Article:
Monero’s prominence amongst hackers is beginning to grow, as new reports suggest that cryptojacking efforts with the asset have been on the upsurge. ZDNet reported yesterday that a group of hackers targeted thousands of enterprise computers to mine the privacy-focused digital asset.
Over 1,000 Networks Infected Already
Citing a report from cybersecurity firm Red Canary, ZDNet reported that Blue Mockingbird, a notable hacking group, has been pushing malware across thousands of enterprise systems. The hackers are reportedly targeting public-facing servers that run ASP.NET apps and use the Telerik as a crucial part of their user interface.
The report explained that they’ve been able to find the CVE-2019-18935 vulnerability – a remote code execution flaw that allows them to plant web shells on victim servers. Once they gain access to the servers, they install XMRRig, a popular Monero mining application.
They also look for servers that are connected to the internal frameworks of their parent companies. If they find any, they can try pushing the malware on to all computers connected to the network and maximize mining capabilities.
“This threat, in particular, has affected a very small percentage of the organizations whose endpoints we monitor. However, we observed roughly 1,000 infections within those organizations, and over a short amount of time,” the cybersecurity firm said.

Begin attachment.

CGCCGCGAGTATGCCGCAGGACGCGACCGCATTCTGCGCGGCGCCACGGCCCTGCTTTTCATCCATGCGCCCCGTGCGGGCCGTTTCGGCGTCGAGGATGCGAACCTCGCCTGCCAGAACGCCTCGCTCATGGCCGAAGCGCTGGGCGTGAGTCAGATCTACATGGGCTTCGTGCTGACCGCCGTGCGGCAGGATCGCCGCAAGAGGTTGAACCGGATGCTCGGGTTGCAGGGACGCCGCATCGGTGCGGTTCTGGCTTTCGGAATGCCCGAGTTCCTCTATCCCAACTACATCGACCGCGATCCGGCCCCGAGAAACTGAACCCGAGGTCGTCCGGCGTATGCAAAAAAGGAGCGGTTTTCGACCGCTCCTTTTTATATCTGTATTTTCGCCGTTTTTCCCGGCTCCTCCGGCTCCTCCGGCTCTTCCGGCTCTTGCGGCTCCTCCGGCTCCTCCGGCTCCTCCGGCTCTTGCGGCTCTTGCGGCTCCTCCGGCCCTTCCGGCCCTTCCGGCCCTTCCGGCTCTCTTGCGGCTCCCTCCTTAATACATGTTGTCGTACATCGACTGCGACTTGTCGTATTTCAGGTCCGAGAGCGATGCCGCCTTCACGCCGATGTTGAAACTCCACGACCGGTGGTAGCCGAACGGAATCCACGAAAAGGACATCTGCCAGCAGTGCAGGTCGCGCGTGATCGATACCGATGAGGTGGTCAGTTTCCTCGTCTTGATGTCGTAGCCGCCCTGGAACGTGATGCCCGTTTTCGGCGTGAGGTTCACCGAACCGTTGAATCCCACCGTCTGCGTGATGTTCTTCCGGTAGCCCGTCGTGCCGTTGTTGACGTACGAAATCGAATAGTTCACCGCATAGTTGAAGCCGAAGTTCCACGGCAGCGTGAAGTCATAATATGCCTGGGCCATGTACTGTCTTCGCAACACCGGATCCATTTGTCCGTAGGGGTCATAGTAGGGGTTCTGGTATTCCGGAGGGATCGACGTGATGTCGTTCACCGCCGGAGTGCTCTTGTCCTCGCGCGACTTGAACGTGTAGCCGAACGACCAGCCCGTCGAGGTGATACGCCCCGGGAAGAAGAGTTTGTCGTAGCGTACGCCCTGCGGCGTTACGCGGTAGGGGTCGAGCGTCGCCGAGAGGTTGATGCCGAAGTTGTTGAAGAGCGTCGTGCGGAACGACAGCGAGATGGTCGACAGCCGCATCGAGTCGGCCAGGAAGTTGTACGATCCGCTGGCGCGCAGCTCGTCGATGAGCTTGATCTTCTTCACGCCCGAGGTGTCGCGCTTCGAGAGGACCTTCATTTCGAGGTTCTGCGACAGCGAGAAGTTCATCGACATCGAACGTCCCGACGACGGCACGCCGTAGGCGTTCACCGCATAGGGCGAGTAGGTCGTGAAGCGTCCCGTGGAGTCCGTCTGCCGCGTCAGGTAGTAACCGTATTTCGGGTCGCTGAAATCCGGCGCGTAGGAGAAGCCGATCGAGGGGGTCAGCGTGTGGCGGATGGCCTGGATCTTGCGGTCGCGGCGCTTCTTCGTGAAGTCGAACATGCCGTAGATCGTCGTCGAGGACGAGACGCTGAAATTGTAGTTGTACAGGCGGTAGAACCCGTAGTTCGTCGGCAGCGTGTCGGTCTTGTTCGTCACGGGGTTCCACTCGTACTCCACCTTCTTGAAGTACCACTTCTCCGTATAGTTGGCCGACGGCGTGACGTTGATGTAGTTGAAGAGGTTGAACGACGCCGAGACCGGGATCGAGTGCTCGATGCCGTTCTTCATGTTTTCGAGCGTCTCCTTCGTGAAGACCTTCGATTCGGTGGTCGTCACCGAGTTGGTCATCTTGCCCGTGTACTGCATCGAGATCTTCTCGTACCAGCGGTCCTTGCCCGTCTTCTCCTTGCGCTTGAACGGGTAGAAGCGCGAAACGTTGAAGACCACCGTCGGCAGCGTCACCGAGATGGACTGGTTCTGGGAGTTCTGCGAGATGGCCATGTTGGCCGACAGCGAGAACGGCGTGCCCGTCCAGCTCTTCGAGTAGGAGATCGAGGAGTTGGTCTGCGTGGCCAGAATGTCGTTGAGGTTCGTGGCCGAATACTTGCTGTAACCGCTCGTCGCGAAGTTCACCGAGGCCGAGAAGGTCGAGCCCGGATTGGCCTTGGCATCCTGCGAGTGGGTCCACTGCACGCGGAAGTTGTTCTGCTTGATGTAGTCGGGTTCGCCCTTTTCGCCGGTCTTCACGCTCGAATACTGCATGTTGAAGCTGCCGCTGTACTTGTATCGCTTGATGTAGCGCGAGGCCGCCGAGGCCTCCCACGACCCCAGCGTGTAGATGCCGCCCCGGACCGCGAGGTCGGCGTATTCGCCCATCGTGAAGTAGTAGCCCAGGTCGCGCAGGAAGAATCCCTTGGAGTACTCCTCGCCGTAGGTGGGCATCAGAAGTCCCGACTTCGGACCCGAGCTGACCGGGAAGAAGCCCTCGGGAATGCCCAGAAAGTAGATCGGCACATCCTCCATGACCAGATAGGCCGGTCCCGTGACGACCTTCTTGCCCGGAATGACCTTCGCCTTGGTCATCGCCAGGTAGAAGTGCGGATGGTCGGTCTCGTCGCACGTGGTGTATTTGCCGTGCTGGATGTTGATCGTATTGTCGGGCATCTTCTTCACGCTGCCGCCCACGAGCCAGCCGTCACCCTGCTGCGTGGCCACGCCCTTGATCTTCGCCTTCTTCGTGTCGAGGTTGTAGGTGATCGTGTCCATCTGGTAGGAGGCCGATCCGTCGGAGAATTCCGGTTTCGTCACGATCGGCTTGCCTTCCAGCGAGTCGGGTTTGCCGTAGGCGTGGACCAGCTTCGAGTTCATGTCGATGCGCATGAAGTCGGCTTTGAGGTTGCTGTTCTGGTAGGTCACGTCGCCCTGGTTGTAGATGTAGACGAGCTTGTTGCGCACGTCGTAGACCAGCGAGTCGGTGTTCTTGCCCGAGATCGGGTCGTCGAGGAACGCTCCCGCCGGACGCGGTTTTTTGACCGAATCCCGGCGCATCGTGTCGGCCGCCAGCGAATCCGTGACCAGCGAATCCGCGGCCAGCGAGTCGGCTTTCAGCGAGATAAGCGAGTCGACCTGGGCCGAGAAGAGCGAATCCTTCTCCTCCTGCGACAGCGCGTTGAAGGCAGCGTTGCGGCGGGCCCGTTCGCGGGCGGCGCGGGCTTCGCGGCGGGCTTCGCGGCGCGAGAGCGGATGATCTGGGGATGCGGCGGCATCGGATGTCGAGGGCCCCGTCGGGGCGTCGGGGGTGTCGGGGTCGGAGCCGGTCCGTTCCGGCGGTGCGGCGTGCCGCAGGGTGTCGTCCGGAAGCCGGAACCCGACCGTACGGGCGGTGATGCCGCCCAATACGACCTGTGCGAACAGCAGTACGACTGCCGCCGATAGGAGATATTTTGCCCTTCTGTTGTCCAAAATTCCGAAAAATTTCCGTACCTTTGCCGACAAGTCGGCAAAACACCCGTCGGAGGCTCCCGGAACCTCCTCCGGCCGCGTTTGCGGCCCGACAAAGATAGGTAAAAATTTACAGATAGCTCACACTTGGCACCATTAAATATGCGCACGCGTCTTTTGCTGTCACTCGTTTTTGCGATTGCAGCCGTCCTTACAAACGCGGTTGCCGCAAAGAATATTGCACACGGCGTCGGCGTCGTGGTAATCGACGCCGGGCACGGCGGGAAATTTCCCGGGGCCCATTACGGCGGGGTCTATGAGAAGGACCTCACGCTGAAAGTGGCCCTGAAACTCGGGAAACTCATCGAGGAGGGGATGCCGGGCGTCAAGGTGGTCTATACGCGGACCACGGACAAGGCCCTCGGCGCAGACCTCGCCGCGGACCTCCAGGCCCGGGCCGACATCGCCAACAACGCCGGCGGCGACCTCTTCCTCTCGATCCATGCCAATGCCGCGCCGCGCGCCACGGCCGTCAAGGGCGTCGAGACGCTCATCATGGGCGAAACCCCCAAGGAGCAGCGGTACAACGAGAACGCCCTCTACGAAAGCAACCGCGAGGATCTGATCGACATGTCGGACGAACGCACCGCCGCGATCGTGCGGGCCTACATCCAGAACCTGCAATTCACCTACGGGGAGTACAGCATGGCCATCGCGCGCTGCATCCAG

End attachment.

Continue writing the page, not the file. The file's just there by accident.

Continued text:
Monero is continuing to grow more popular amongst crypto and cybercriminals. With Bitcoin going more mainstream and losing its anonymity, Monero has provided a stable alternative. It’s a large-cap cryptocurrency on all rights, and it gives a higher degree of privacy than the top digital asset.
Since most exchanges provide easy Monero-to-Bitcoin conversions, hackers have shown a higher proclivity for the former.
European Universities Are Also at High Risk
Earlier this month, ZDNet also reported about the emergence of a string of supercomputer hacks, all with the purpose of mining Monero. The incidents reportedly happened across yGermans, Switzerland, and the United Kingdom. However, the news source also reported on an attack in a Spanish high-performance computer center.
ZDNet confirmed that most of the attacks appeared to be centralized around universities and learning institutions. Some of the malware samples found were eventually taken to the Computer Security Incident Response Team, a pan-European supercomputer research association, as well as Cado Security – an American cybersecurity firm.
The latter explained that the hackers appeared to have stolen some SSH credentials belonging to university members in Poland, China, and Canada. Armed with these credentials, they were able to access supercomputer clusters and plant the malware.
“Once attackers gained access to a supercomputing node, they appear to have used an exploit for the CVE-2019-15666 vulnerability to gain root access and then deployed an application that mined the Monero cryptocurrency.” With security threats on the rise and hackers showing an affinity for Monero, it’s truly anyone’s guess how long this trial will go.